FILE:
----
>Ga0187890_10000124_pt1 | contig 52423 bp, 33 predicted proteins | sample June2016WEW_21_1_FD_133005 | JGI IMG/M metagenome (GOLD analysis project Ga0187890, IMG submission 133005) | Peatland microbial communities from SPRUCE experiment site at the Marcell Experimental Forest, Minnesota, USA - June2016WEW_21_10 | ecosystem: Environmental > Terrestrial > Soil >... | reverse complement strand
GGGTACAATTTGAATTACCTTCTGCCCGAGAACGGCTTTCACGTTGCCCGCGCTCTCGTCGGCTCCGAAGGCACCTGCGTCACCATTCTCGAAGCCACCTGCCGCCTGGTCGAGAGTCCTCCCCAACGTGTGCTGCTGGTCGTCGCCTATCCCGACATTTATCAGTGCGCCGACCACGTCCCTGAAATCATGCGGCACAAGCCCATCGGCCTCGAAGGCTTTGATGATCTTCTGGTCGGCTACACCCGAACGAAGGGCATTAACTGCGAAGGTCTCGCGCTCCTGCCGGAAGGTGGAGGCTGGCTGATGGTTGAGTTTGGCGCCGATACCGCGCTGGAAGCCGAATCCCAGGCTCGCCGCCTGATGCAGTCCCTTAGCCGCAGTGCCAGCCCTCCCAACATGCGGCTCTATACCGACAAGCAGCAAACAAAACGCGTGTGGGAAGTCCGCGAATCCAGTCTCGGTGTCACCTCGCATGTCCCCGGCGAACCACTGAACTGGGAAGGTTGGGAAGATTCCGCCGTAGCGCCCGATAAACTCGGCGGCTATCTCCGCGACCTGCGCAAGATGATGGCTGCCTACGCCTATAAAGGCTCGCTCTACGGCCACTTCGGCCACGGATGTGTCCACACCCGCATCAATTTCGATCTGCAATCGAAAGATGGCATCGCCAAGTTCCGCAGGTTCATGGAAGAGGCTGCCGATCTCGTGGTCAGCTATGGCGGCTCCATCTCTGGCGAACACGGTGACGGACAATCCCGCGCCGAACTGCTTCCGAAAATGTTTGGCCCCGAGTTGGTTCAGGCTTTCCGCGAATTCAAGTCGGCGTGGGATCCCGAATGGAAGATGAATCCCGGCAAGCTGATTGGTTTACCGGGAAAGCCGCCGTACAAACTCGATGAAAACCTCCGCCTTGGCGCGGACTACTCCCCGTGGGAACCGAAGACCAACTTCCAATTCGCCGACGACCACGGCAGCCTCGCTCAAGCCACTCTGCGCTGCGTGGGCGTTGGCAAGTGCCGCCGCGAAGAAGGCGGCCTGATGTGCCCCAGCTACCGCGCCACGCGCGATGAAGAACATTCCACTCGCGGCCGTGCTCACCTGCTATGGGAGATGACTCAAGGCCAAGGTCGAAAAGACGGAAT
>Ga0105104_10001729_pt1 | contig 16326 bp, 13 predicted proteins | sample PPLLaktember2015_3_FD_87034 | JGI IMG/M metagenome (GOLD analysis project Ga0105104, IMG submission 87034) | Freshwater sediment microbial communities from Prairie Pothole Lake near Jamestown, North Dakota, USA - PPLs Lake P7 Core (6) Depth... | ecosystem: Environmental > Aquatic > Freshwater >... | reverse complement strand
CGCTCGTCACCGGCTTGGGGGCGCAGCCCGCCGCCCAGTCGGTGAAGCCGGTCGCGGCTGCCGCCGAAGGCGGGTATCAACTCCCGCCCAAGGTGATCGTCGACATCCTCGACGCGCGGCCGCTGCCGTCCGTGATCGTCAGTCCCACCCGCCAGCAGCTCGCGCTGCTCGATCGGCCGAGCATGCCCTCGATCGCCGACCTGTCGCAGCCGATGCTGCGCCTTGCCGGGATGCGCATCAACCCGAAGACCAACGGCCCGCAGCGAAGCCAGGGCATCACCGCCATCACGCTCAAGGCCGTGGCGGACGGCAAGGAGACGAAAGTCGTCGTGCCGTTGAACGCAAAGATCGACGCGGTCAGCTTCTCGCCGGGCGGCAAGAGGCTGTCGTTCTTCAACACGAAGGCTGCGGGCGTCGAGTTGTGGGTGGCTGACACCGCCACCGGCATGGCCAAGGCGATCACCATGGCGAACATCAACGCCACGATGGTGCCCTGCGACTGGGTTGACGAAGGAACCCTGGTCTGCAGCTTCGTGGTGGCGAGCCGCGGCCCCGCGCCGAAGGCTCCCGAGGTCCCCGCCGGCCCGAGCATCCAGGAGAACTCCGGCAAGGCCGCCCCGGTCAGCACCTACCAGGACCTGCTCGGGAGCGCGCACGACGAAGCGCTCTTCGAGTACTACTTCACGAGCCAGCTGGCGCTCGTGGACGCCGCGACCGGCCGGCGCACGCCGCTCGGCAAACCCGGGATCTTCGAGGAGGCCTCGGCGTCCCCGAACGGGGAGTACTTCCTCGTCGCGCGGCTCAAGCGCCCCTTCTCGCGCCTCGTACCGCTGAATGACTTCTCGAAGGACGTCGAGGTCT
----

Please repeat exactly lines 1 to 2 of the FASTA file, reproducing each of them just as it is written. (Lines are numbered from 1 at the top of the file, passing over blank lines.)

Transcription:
>Ga0187890_10000124_pt1 | contig 52423 bp, 33 predicted proteins | sample June2016WEW_21_1_FD_133005 | JGI IMG/M metagenome (GOLD analysis project Ga0187890, IMG submission 133005) | Peatland microbial communities from SPRUCE experiment site at the Marcell Experimental Forest, Minnesota, USA - June2016WEW_21_10 | ecosystem: Environmental > Terrestrial > Soil >... | reverse complement strand
GGGTACAATTTGAATTACCTTCTGCCCGAGAACGGCTTTCACGTTGCCCGCGCTCTCGTCGGCTCCGAAGGCACCTGCGTCACCATTCTCGAAGCCACCTGCCGCCTGGTCGAGAGTCCTCCCCAACGTGTGCTGCTGGTCGTCGCCTATCCCGACATTTATCAGTGCGCCGACCACGTCCCTGAAATCATGCGGCACAAGCCCATCGGCCTCGAAGGCTTTGATGATCTTCTGGTCGGCTACACCCGAACGAAGGGCATTAACTGCGAAGGTCTCGCGCTCCTGCCGGAAGGTGGAGGCTGGCTGATGGTTGAGTTTGGCGCCGATACCGCGCTGGAAGCCGAATCCCAGGCTCGCCGCCTGATGCAGTCCCTTAGCCGCAGTGCCAGCCCTCCCAACATGCGGCTCTATACCGACAAGCAGCAAACAAAACGCGTGTGGGAAGTCCGCGAATCCAGTCTCGGTGTCACCTCGCATGTCCCCGGCGAACCACTGAACTGGGAAGGTTGGGAAGATTCCGCCGTAGCGCCCGATAAACTCGGCGGCTATCTCCGCGACCTGCGCAAGATGATGGCTGCCTACGCCTATAAAGGCTCGCTCTACGGCCACTTCGGCCACGGATGTGTCCACACCCGCATCAATTTCGATCTGCAATCGAAAGATGGCATCGCCAAGTTCCGCAGGTTCATGGAAGAGGCTGCCGATCTCGTGGTCAGCTATGGCGGCTCCATCTCTGGCGAACACGGTGACGGACAATCCCGCGCCGAACTGCTTCCGAAAATGTTTGGCCCCGAGTTGGTTCAGGCTTTCCGCGAATTCAAGTCGGCGTGGGATCCCGAATGGAAGATGAATCCCGGCAAGCTGATTGGTTTACCGGGAAAGCCGCCGTACAAACTCGATGAAAACCTCCGCCTTGGCGCGGACTACTCCCCGTGGGAACCGAAGACCAACTTCCAATTCGCCGACGACCACGGCAGCCTCGCTCAAGCCACTCTGCGCTGCGTGGGCGTTGGCAAGTGCCGCCGCGAAGAAGGCGGCCTGATGTGCCCCAGCTACCGCGCCACGCGCGATGAAGAACATTCCACTCGCGGCCGTGCTCACCTGCTATGGGAGATGACTCAAGGCCAAGGTCGAAAAGACGGAAT